**BACKGROUND: **Clustering protein sequences according to inferred homology is a fundamental step in the analysis of many large data sets. Since the publication of the Markov Clustering (MCL) algorithm in 2002, it has been the centerpiece of several popular applications. Each of these approaches generates an undirected graph that represents sequences as nodes connected to each other by edges weighted with a BLAST-based metric. MCL is then used to infer clusters of homologous proteins by analyzing these graphs. The various approaches differ only by how they weight the edges, yet there has been very little direct examination of the relative performance of alternative edge-weighting metrics. This study compares the performance of four BLAST-based edge-weighting metrics: the bit score, bit score ratio (BSR), bit score over anchored length (BAL), and negative common log of the expectation value (NLE). Performance is tested using the Extended CEGMA KOGs (ECK) database, which we introduce here.

**RESULTS: **All metrics performed similarly when analyzing full-length sequences, but dramatic differences emerged as progressively larger fractions of the test sequences were split into fragments. The BSR and BAL successfully rescued subsets of clusters by strengthening certain types of alignments between fragmented sequences, but also shifted the largest correct scores down near the range of scores generated from spurious alignments. This penalty outweighed the benefits in most test cases, and was greatly exacerbated by increasing the MCL inflation parameter, making these metrics less robust than the bit score or the more popular NLE. Notably, the bit score performed as well or better than the other three metrics in all scenarios.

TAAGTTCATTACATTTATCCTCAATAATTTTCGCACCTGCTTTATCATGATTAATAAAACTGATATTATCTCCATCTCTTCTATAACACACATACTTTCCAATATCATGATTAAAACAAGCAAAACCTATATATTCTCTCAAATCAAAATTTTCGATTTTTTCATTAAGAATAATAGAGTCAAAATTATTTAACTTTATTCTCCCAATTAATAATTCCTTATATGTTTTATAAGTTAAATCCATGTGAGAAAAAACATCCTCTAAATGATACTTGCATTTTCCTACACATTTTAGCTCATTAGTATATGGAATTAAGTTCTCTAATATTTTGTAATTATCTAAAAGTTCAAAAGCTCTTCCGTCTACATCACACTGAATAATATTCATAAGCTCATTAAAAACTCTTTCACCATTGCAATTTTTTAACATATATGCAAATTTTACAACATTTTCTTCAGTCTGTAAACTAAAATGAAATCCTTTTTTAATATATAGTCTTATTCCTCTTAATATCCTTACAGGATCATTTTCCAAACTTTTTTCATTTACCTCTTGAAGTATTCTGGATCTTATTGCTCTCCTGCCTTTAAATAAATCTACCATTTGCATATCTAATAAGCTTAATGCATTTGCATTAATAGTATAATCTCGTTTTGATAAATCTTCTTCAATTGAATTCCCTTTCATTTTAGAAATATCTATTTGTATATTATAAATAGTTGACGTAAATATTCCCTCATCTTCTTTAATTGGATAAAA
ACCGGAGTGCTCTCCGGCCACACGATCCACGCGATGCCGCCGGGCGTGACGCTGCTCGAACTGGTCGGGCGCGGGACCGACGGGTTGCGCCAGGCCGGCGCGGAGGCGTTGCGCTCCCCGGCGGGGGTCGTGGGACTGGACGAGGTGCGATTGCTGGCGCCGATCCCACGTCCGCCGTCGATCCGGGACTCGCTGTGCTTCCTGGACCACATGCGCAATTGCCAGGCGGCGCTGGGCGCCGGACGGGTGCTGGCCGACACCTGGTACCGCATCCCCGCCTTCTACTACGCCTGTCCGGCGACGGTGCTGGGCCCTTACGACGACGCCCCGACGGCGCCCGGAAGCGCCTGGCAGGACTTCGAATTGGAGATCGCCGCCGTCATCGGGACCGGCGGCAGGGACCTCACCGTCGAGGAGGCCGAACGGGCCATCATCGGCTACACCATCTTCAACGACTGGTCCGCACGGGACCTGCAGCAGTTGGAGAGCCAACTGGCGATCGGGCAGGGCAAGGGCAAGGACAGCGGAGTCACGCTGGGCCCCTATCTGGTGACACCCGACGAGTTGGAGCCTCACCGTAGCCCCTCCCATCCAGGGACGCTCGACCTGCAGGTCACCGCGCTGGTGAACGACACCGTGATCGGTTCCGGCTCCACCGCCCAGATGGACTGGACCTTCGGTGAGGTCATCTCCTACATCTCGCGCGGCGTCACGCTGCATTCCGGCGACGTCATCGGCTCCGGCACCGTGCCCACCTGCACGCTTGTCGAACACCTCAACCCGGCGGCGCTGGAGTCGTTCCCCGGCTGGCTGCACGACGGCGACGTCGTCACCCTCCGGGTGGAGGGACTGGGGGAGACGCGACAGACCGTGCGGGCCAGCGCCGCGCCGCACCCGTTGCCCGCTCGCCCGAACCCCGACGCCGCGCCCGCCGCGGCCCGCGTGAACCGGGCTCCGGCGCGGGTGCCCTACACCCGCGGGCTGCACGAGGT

**CONCLUSIONS: **The results provide a strong case for use of the bit score, which appears to offer equivalent or superior performance to the more popular NLE. The insight that MCL-based clustering methods can be improved using a more tractable edge-weighting metric will greatly simplify future implementations. We demonstrate this with our own minimalist Python implementation: Porthos, which uses only standard libraries and can process a graph with 25 m + edges connecting the 60 k + KOG sequences in half a minute using less than half a gigabyte of memory.